Does this screen look familiar? Do you notice anything wrong with this picture?
That is correct, that is the default Rails error page and you are absolutely right, it is completely hideous and hurts to look at. It is begging to be improved.
By answering these questions you have already proven yourself to be quite a smart cookie, my dear reader, so you probably can guess what a gem called
better_errors does. However, you might not realize just how much of an improvement
better_errors actually is.
- Full stack trace
- Source code inspection for all stack frames (with highlighting)
- Local and instance variable inspection
- Live REPL on every stack frame
It is clearly more visually appealing, but it also provides much more detailed debug information, as well as providing a REPL for interacting with the code (assuming you have the separate
binding_of_caller gem installed).
One of my favorite parts of better_errors is that it filters application frames in the stacktrace, so when debugging you can focus (at least at first) on the code you are writing and less on the Rails internals. The flipside of that is that by showing you a little bit of code context, as well as local variables, instance variables, request info, and providing a REPL for the full stacktrace, it is much easier to examine those Rails internals and pick up on that Rails Magic™ going on.
If you are debugging a Rails API, AJAX, want to investigate a non-critical error like missing images, or for any other reason don’t access the error page directly at the time of the error
better_errors provides a page accessible via the url “/__better_errors” which contains the error page for the last error on the server.
Another awesome part of
better_errors is that it can open up files in your editor! It comes out of the box with support for textmate, but also supports for vim and a couple other editors. You can add Sublime Text by downloading sublime-handler and configuring an initializer for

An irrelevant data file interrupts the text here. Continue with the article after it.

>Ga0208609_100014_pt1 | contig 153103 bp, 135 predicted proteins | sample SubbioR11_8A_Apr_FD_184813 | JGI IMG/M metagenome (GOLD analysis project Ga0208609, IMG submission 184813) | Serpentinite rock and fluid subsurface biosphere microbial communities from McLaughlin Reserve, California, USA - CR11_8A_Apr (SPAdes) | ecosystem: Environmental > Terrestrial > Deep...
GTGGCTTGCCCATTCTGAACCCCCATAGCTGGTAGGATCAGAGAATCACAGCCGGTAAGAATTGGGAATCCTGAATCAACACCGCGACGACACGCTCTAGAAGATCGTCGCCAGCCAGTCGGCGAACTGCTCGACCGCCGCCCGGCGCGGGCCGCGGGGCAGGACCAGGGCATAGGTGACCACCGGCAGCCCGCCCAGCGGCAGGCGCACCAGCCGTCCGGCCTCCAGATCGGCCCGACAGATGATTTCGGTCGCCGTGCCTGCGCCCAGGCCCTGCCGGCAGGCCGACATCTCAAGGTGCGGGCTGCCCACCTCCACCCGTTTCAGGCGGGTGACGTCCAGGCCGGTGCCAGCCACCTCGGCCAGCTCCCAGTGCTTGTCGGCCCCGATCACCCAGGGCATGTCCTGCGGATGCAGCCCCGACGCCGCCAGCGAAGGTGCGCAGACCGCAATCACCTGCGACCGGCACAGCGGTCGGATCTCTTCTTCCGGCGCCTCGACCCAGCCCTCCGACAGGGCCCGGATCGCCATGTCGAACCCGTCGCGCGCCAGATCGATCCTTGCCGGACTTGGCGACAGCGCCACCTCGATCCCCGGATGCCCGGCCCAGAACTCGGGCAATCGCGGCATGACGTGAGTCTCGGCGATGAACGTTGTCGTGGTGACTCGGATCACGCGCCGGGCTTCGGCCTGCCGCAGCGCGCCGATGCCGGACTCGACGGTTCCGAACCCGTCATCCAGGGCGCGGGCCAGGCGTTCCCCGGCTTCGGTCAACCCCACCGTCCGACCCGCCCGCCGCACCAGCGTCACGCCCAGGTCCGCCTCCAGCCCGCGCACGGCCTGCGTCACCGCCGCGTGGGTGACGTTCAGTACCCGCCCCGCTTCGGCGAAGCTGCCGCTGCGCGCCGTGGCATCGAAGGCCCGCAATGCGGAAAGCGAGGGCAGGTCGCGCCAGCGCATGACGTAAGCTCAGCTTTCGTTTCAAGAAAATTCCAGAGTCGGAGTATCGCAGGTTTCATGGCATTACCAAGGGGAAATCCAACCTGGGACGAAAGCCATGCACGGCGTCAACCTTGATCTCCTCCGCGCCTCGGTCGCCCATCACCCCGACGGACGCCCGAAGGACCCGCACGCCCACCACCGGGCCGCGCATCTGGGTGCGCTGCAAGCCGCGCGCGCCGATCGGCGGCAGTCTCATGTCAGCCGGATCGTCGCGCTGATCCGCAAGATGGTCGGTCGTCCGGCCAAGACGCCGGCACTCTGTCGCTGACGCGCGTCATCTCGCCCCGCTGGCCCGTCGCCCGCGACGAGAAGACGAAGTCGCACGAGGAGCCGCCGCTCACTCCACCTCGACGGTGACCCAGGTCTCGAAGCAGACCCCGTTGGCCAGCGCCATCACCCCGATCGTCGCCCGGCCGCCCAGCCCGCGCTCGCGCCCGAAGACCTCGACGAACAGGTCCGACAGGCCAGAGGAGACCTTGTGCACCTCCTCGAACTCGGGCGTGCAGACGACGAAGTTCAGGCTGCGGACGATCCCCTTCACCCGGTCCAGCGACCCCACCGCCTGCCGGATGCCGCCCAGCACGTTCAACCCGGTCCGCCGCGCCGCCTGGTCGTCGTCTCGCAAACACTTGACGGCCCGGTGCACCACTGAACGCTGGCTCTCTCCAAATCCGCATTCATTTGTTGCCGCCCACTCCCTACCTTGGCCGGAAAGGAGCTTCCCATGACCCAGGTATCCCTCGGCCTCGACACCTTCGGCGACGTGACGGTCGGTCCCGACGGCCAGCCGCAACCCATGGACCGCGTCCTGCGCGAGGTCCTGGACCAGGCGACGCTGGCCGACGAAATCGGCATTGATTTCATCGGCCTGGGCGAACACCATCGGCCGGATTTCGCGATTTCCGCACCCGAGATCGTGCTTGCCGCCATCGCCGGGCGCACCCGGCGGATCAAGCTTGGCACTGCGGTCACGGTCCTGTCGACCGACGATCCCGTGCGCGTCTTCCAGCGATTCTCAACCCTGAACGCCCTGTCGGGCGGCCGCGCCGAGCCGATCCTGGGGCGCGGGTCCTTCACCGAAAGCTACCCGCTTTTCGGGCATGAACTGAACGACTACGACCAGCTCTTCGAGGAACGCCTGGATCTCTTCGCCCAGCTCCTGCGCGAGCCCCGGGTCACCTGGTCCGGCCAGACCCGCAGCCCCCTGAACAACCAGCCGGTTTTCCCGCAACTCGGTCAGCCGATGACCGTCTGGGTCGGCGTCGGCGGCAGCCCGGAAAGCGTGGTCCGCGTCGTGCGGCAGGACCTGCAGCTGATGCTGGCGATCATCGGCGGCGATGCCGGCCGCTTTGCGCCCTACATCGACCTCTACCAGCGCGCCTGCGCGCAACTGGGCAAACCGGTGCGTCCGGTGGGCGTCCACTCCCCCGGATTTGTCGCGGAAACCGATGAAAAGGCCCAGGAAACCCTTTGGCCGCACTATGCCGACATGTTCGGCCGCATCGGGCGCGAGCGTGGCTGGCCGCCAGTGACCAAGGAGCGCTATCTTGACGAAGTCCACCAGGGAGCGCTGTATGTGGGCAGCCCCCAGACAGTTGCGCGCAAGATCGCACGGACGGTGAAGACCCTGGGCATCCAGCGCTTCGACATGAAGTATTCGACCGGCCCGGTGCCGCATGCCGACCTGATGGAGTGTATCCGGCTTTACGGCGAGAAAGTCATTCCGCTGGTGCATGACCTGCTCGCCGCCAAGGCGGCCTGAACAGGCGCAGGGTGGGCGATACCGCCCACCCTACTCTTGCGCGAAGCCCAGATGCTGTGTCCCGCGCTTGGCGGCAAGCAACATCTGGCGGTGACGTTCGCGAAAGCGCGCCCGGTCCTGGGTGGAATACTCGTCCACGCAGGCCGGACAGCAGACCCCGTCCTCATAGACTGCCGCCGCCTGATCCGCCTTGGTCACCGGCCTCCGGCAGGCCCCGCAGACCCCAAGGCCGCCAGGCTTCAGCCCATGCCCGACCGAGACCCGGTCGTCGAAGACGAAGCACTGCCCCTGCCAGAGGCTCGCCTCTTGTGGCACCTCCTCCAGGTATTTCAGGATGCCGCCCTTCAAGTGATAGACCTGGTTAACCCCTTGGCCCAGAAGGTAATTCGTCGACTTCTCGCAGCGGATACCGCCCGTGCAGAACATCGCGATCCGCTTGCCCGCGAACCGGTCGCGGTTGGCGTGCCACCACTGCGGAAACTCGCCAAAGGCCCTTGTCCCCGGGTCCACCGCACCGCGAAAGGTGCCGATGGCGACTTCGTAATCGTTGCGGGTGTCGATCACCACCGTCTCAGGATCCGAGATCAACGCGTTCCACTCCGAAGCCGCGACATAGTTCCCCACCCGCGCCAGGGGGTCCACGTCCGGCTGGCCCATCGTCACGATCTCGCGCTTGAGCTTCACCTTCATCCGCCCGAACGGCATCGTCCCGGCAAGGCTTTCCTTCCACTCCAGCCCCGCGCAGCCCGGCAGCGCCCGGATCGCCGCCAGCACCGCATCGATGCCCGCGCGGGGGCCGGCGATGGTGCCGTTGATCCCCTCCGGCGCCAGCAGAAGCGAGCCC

better_errors that simply contains:
BetterErrors.editor = :sublime if defined? BetterErrors
The error page page is even responsive! This is an extremely polished gem and I simply can’t live without it.
When I need to really get my mitts in there and dig around for debugging, I like to use
- Pry for a powerful shell alternative to IRB.
- Awesome Print for stylish pretty print.
- Hirb for tabular collection output.
- Pry Rails for additional commands (show-routes, show-models, show-middleware) in the rails console.
- Pry Doc to browse Ruby source, including C, directly from the console.
- Pry Git to teach the console about git. Diffs, blames, and commits on methods and classes, not just files.
- Pry Remote to connect remotely to a Pry console.
- Pry Debugger to turn the console into a simple debugger.
- Pry Stack Explorer to navigate the call stack and frames.
- Coolline and Coderay for syntax highlighting as you type. Optional. MRI 1.9.3/2.0.0 only
This is not intended to be an exhaustive tutorial on how to debug using
pry, but suffice it to say I mostly interact with
pry by setting breakpoints with
binding.pry in my source code to launch the pry REPL in the terminal running my rails server.
better_errors is great at catching exceptions and helping to isolate a problem by showing the stacktrace, but once you know the problem and need to experiment in order to figure out the solution,
pry is a much more powerful tool than the REPL provided by
The part of the
jazz_hands extension that I interact with the most is
awesome print. This provides a prettier output in the REPL when getting descriptions of objects and variables.
pry-debugger is also great for allowing you to step through the code right from the REPL.
pry-rails is great and I find myself using the show-routes functionality frequently.
I have found
pry-git to be quite buggy and have not been able to use it successfully. The syntax highlighting as you type technically works, but oddly it causes my cursor to be offset by 10 or so characters to the right, so I don’t use it.
One of the best things about
better_errors is that they are so simple to set up and have no downsides. These gems are my defaults and are in every single rails project I do. By giving you debugging superpowers these gems can not only be huge time-savers, but they can reduce your stress to add years to your life. Not every gem can say that!